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1. Will Amazon hike the price of its Prime membership this year? Given rising shipping costs, rampant inflation, and the expanding perks included with Prime, Wall Street analysts and Amazon insiders say members could see a price increase sometime this year.
When it first launched in 2005, a Prime membership cost $79 a year, but the fee has increased twice since then (to $99 in 2014 and $119 in 2018).
In the past, Amazon has pointed to rising costs to justify price increases — so record inflation and global supply chain issues offer plenty of reasons to make the same argument.
Plus, benefits have expanded for Prime members. Customers have had access to free one-day shipping since 2019, and more cities are receiving same-day deliveries since its launch in 2020. The company's investment in splashy streaming titles on Prime Video has also continued to grow.
"... a reset due to inflation for the cost of shipping might be appropriate," said Greg Greeley, who ran the Amazon Prime program between 2013 and 2018.
In other news:
2. Vishal Garg is back in his role as Better's CEO. One month after firing 900 employees over Zoom, coming under fire for the layoffs, and then taking a leave of absence amid the heat, Garg has returned as CEO of the online-mortgage startup. An internal memo shows what he did during his time off. Read the note Better's board sent to employees welcoming him back.
3. Instagram is testing paid subscriptions. The feature, currently limited to a small number of US-based creators, would allow them to share exclusive, paywalled content with fans — and charge anywhere from $0.99 to $99.99 per month. We explain how it'd work.
4. Lawmakers introduced a bill to stop Big Tech companies from targeting you with creepily specific ads. Three Democrats introduced a bill that, if passed, would upend the business models of tech giants like Meta and Google by stopping them from allowing ads to be targeted at people. What to know about the bill.
5. Nike's CEO brought the company digital and financial success. Employees are wondering at what cost. In his first two years as the company's top exec, John Donahoe sent its stock soaring, even amid the company's #MeToo moment, a series of scandals, and the pandemic — but insiders are worried about an exodus of Nike veterans. Here's what employees are saying.
6. Elon Musk is frustrated with the declining birth rate. Musk, who hopes to put humans on Mars within a decade, wants people to be more concerned about the "population collapse," saying "if there aren't enough people for Earth, then there definitely won't be enough for Mars." Why he's bummed about the birth rate.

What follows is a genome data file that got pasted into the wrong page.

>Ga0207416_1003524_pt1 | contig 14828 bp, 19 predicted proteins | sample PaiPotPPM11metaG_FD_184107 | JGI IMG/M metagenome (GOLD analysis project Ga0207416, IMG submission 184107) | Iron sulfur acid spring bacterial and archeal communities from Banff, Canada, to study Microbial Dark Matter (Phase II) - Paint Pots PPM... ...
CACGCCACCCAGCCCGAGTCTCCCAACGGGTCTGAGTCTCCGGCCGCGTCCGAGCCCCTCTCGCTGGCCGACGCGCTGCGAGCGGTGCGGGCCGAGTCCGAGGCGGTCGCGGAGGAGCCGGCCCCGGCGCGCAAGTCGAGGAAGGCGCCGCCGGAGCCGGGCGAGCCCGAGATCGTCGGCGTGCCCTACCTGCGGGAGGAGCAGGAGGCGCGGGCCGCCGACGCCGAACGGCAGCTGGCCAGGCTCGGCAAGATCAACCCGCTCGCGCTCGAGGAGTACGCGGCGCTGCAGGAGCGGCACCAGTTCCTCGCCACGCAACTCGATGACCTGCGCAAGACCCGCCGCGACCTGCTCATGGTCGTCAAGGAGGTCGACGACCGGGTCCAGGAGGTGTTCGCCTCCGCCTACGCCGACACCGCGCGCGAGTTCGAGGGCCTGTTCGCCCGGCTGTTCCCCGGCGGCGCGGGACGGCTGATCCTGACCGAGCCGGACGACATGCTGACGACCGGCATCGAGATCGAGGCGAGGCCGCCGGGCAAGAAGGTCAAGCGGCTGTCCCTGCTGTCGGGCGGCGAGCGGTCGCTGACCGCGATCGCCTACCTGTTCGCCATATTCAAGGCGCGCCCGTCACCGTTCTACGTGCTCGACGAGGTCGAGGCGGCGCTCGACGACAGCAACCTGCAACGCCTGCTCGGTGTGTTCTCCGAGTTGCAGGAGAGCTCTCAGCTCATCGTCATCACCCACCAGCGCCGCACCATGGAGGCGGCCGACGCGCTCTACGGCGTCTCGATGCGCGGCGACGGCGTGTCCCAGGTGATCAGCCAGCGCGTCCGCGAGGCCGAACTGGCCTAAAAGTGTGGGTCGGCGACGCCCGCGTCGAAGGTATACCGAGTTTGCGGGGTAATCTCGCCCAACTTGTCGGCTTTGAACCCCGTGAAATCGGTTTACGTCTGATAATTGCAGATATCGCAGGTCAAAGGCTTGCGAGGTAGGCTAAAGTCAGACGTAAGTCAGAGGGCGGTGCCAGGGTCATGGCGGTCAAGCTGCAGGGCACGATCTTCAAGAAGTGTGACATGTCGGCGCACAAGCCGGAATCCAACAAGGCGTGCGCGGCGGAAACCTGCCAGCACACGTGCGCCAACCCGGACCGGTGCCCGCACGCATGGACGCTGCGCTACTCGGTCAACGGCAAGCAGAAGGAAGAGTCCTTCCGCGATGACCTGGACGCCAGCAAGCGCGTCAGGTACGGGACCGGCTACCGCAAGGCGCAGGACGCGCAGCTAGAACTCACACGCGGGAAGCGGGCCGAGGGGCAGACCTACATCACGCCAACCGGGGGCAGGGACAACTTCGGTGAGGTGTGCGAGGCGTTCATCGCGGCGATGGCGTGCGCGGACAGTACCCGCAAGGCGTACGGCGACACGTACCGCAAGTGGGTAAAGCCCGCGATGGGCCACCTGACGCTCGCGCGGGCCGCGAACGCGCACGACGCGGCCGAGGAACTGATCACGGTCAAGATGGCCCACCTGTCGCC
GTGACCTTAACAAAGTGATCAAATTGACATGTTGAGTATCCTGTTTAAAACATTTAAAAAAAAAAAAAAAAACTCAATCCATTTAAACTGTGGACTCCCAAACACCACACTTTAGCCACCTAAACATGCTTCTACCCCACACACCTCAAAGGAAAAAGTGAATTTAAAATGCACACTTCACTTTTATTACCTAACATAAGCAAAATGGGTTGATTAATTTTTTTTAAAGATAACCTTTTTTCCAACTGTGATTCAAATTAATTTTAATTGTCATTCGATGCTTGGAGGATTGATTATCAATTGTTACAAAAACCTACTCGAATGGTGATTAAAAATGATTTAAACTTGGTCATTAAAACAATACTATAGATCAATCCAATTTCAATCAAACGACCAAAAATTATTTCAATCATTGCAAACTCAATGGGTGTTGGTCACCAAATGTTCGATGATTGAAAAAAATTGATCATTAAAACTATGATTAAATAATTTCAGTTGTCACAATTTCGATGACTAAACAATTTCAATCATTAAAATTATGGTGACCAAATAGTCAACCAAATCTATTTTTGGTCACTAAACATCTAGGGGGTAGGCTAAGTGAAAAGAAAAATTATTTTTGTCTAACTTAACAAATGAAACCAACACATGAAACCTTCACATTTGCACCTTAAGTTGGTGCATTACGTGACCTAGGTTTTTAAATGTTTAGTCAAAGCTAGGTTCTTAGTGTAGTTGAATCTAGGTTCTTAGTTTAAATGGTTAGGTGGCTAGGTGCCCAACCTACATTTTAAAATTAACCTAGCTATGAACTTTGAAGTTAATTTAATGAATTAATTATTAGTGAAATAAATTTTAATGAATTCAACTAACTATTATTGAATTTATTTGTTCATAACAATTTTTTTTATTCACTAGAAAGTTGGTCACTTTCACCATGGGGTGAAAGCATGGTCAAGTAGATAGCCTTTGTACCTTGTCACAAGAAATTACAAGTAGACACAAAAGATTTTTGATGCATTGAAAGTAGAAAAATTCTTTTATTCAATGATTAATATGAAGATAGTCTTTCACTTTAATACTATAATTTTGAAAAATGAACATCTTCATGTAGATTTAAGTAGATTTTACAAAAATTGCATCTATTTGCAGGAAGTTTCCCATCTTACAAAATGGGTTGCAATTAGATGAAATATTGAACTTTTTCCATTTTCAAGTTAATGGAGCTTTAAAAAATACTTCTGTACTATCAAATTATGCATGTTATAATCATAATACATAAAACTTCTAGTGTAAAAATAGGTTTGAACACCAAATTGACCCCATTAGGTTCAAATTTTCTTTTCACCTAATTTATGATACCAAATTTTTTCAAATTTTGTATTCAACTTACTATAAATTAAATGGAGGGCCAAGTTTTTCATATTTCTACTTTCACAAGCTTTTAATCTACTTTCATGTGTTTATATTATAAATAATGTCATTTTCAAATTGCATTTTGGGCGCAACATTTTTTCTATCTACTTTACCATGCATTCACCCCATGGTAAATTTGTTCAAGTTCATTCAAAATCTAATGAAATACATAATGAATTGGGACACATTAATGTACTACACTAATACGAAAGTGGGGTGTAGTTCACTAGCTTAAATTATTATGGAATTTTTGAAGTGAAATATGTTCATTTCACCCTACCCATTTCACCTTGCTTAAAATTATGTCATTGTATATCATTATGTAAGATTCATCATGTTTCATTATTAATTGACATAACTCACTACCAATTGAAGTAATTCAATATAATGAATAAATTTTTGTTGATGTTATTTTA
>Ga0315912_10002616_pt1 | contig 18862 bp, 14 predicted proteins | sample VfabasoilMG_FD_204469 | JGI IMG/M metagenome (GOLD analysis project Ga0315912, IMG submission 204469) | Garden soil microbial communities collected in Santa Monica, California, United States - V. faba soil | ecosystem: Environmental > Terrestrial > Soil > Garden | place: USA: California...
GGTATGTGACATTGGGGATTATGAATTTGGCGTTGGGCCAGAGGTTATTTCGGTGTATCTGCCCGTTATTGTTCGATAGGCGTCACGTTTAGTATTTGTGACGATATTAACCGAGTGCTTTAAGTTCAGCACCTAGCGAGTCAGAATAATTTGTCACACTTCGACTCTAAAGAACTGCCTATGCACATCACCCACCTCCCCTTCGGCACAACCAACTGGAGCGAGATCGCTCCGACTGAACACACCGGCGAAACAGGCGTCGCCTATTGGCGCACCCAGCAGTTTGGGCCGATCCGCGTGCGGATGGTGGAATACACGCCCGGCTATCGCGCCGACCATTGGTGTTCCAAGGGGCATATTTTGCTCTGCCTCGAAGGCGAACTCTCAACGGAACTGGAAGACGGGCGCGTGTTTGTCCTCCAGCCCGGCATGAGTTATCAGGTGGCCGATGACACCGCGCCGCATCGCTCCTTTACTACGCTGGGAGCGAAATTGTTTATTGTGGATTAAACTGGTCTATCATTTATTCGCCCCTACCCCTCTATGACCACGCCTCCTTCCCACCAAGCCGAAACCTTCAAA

7. CEO Brian Chesky says he's now "living on Airbnb." With the pandemic and remote work allowing people to live and work from anywhere, Chesky said his decision to stay at Airbnbs around the country would help the company better understand the customer experience. More on his decision to live in "an Airbnb somewhere."
8. Mercedes-Benz turned its electric van into a camper RV. With the help of a Swiss vehicle outfitter, the company turned its all-electric EQV van into a motorized tiny home with a bed, kitchen, and pop-top roof — starting around $75,600. See inside the road-trip-ready van.
9. Apple dropped the first trailer for its upcoming series on WeWork. Titled "WeCrashed," the show stars Jared Leto and Anne Hathaway as it explores the company's meteoric rise and fall and its eccentric ex-leader, Adam Neumann. Watch the trailer here.
10. We put the Volkswagen ID.4 and Ford Mustang head-to-head. Our writer undertook the task of testing out two of the best-selling non-Tesla electric SUVs, and found that Ford's electric Mustang offers more striking looks, a more exciting driving experience, and longer range. Here's why he favored the Mustang Mach-E.
What we're watching today:
Earnings are expected from Netflix, Intuit, and others. Keep up with earnings here.
Sundance Film Festival takes place virtually until Jan. 30.
Rob Liefeld, best known for creating the character Deadpool, is set to launch an NFT comic "The Deviants."
Read the original article on Business Insider